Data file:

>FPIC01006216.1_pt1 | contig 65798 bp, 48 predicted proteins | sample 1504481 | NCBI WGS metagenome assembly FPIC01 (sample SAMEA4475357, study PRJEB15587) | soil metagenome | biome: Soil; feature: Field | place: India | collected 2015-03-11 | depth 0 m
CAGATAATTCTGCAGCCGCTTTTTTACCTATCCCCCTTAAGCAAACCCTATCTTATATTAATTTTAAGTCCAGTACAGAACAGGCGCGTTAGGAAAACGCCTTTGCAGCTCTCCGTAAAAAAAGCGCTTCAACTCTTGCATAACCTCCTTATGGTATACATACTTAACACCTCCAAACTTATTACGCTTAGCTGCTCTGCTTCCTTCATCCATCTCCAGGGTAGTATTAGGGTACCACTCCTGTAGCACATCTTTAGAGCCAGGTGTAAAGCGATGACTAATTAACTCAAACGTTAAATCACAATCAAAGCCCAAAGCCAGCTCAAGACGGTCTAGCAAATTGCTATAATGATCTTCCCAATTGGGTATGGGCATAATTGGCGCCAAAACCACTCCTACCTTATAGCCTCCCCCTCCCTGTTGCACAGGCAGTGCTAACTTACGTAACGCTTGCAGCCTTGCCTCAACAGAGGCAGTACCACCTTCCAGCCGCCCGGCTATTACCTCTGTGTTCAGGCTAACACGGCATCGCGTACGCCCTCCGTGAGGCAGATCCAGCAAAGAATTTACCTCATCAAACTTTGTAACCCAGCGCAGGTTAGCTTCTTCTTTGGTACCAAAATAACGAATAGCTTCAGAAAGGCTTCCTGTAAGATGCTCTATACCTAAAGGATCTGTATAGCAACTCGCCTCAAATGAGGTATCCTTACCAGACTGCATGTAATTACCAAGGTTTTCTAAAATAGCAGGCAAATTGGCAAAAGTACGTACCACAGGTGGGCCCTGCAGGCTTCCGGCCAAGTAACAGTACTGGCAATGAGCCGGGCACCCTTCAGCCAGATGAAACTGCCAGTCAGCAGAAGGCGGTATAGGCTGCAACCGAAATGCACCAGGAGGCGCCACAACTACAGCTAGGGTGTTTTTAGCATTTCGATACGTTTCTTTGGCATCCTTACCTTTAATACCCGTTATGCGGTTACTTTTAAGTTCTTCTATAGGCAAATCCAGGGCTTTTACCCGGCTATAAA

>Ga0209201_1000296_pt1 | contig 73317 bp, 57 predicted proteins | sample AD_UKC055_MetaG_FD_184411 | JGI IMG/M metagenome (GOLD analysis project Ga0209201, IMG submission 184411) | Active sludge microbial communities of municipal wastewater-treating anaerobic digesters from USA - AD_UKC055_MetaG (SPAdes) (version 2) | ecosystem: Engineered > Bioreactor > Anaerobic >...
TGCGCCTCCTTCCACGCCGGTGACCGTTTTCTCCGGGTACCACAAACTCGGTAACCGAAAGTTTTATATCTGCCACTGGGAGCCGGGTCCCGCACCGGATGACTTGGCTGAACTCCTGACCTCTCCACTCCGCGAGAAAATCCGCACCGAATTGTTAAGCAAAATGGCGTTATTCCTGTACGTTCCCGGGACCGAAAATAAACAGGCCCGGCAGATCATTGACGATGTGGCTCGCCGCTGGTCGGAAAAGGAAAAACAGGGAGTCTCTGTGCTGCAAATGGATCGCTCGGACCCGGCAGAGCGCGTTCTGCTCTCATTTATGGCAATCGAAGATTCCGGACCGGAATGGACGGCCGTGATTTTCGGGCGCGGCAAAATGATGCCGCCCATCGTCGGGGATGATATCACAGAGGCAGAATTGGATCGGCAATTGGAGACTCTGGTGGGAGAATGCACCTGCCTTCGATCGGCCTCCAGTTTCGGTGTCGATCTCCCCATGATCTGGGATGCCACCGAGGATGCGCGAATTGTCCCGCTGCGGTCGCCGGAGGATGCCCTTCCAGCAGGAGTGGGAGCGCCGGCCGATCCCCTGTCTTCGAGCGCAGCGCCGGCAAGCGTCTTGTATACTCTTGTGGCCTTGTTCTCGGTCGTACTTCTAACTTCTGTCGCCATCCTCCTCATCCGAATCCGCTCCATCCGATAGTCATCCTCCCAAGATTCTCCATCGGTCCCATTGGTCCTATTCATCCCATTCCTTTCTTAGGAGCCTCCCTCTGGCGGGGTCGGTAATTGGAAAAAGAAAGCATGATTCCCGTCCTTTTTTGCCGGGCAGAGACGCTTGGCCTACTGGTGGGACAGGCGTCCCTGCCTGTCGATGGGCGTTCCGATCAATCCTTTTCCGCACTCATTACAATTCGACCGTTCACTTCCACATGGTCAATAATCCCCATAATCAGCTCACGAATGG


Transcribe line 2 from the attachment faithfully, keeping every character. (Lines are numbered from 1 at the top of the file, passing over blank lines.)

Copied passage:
CAGATAATTCTGCAGCCGCTTTTTTACCTATCCCCCTTAAGCAAACCCTATCTTATATTAATTTTAAGTCCAGTACAGAACAGGCGCGTTAGGAAAACGCCTTTGCAGCTCTCCGTAAAAAAAGCGCTTCAACTCTTGCATAACCTCCTTATGGTATACATACTTAACACCTCCAAACTTATTACGCTTAGCTGCTCTGCTTCCTTCATCCATCTCCAGGGTAGTATTAGGGTACCACTCCTGTAGCACATCTTTAGAGCCAGGTGTAAAGCGATGACTAATTAACTCAAACGTTAAATCACAATCAAAGCCCAAAGCCAGCTCAAGACGGTCTAGCAAATTGCTATAATGATCTTCCCAATTGGGTATGGGCATAATTGGCGCCAAAACCACTCCTACCTTATAGCCTCCCCCTCCCTGTTGCACAGGCAGTGCTAACTTACGTAACGCTTGCAGCCTTGCCTCAACAGAGGCAGTACCACCTTCCAGCCGCCCGGCTATTACCTCTGTGTTCAGGCTAACACGGCATCGCGTACGCCCTCCGTGAGGCAGATCCAGCAAAGAATTTACCTCATCAAACTTTGTAACCCAGCGCAGGTTAGCTTCTTCTTTGGTACCAAAATAACGAATAGCTTCAGAAAGGCTTCCTGTAAGATGCTCTATACCTAAAGGATCTGTATAGCAACTCGCCTCAAATGAGGTATCCTTACCAGACTGCATGTAATTACCAAGGTTTTCTAAAATAGCAGGCAAATTGGCAAAAGTACGTACCACAGGTGGGCCCTGCAGGCTTCCGGCCAAGTAACAGTACTGGCAATGAGCCGGGCACCCTTCAGCCAGATGAAACTGCCAGTCAGCAGAAGGCGGTATAGGCTGCAACCGAAATGCACCAGGAGGCGCCACAACTACAGCTAGGGTGTTTTTAGCATTTCGATACGTTTCTTTGGCATCCTTACCTTTAATACCCGTTATGCGGTTACTTTTAAGTTCTTCTATAGGCAAATCCAGGGCTTTTACCCGGCTATAAA